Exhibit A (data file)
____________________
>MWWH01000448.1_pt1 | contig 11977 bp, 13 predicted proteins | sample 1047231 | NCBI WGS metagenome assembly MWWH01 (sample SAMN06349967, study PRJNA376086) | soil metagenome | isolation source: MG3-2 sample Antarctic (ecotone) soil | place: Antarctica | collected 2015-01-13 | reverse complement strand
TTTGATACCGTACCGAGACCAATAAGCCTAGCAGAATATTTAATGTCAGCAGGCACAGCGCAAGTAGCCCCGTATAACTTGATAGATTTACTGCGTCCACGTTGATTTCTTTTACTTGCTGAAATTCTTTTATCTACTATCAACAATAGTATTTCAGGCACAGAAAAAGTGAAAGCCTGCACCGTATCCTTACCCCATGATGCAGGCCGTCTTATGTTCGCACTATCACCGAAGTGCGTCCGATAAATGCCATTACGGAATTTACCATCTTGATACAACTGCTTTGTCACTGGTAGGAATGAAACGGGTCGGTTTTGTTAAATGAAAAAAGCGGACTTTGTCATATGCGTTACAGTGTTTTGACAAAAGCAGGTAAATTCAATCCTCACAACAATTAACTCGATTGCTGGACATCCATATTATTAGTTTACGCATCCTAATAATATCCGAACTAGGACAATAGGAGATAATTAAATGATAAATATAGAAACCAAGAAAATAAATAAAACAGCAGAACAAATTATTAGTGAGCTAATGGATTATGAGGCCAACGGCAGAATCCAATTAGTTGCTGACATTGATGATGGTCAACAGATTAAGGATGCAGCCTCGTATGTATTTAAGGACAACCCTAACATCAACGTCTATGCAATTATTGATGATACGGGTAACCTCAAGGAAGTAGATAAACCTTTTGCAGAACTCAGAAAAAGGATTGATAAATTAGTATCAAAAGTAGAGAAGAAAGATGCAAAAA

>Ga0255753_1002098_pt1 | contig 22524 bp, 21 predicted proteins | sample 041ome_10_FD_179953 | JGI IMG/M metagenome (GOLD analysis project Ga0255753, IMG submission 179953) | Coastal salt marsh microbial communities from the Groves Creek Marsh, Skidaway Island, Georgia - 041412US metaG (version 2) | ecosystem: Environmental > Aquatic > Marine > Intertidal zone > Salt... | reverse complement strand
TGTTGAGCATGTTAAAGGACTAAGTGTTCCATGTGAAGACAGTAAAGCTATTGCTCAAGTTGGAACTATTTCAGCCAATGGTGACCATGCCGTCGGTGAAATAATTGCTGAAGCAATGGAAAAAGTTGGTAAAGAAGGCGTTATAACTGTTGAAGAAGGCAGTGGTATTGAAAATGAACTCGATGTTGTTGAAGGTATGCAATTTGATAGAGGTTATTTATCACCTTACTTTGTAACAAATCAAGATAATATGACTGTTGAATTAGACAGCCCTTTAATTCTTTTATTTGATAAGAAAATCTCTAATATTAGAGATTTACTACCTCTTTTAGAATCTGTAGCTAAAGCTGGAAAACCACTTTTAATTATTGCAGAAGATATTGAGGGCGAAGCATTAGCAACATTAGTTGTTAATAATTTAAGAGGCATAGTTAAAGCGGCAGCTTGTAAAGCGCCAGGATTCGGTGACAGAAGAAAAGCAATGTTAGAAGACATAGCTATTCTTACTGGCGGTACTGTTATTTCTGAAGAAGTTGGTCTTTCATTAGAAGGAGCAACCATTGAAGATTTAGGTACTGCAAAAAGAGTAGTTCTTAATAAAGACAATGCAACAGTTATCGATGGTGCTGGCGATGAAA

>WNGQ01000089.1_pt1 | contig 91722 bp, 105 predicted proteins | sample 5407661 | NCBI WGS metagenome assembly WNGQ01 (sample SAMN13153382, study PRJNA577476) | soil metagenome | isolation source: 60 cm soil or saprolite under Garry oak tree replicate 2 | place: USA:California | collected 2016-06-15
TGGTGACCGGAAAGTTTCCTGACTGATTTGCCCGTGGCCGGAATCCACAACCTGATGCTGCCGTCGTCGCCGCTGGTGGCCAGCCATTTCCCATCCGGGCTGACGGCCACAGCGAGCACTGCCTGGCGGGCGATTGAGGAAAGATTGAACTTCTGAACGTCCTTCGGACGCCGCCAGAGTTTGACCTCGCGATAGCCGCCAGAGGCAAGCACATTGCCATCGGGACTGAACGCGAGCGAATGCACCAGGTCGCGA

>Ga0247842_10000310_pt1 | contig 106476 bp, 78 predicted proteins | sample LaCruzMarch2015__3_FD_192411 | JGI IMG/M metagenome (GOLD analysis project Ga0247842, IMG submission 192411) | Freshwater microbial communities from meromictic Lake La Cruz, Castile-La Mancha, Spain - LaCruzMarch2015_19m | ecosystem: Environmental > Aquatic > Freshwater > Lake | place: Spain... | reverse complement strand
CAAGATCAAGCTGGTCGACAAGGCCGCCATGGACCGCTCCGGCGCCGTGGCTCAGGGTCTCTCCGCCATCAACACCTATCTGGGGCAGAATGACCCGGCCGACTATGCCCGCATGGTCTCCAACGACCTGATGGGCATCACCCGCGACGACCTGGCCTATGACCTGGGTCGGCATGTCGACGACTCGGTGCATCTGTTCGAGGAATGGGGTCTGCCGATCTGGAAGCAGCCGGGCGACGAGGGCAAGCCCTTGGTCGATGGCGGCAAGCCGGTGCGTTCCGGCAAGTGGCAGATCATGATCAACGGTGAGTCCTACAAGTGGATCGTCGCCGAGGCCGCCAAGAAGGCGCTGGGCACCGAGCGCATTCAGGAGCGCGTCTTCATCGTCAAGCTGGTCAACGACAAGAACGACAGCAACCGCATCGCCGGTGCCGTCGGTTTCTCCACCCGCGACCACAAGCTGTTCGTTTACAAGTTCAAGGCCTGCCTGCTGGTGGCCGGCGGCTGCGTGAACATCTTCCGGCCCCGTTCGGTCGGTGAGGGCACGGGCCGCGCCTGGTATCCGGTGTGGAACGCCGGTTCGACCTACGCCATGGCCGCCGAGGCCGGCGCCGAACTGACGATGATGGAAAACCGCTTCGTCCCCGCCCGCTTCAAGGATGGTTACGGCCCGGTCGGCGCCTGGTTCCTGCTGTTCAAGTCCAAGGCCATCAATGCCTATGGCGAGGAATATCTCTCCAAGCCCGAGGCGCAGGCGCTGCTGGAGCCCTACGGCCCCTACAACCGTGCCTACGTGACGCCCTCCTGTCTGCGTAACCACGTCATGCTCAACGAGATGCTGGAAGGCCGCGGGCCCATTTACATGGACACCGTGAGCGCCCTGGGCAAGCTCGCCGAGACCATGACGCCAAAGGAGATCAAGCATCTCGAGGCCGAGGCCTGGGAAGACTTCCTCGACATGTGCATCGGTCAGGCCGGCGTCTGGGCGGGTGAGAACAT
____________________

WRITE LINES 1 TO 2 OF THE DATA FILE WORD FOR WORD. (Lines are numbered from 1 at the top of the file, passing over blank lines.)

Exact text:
>MWWH01000448.1_pt1 | contig 11977 bp, 13 predicted proteins | sample 1047231 | NCBI WGS metagenome assembly MWWH01 (sample SAMN06349967, study PRJNA376086) | soil metagenome | isolation source: MG3-2 sample Antarctic (ecotone) soil | place: Antarctica | collected 2015-01-13 | reverse complement strand
TTTGATACCGTACCGAGACCAATAAGCCTAGCAGAATATTTAATGTCAGCAGGCACAGCGCAAGTAGCCCCGTATAACTTGATAGATTTACTGCGTCCACGTTGATTTCTTTTACTTGCTGAAATTCTTTTATCTACTATCAACAATAGTATTTCAGGCACAGAAAAAGTGAAAGCCTGCACCGTATCCTTACCCCATGATGCAGGCCGTCTTATGTTCGCACTATCACCGAAGTGCGTCCGATAAATGCCATTACGGAATTTACCATCTTGATACAACTGCTTTGTCACTGGTAGGAATGAAACGGGTCGGTTTTGTTAAATGAAAAAAGCGGACTTTGTCATATGCGTTACAGTGTTTTGACAAAAGCAGGTAAATTCAATCCTCACAACAATTAACTCGATTGCTGGACATCCATATTATTAGTTTACGCATCCTAATAATATCCGAACTAGGACAATAGGAGATAATTAAATGATAAATATAGAAACCAAGAAAATAAATAAAACAGCAGAACAAATTATTAGTGAGCTAATGGATTATGAGGCCAACGGCAGAATCCAATTAGTTGCTGACATTGATGATGGTCAACAGATTAAGGATGCAGCCTCGTATGTATTTAAGGACAACCCTAACATCAACGTCTATGCAATTATTGATGATACGGGTAACCTCAAGGAAGTAGATAAACCTTTTGCAGAACTCAGAAAAAGGATTGATAAATTAGTATCAAAAGTAGAGAAGAAAGATGCAAAAA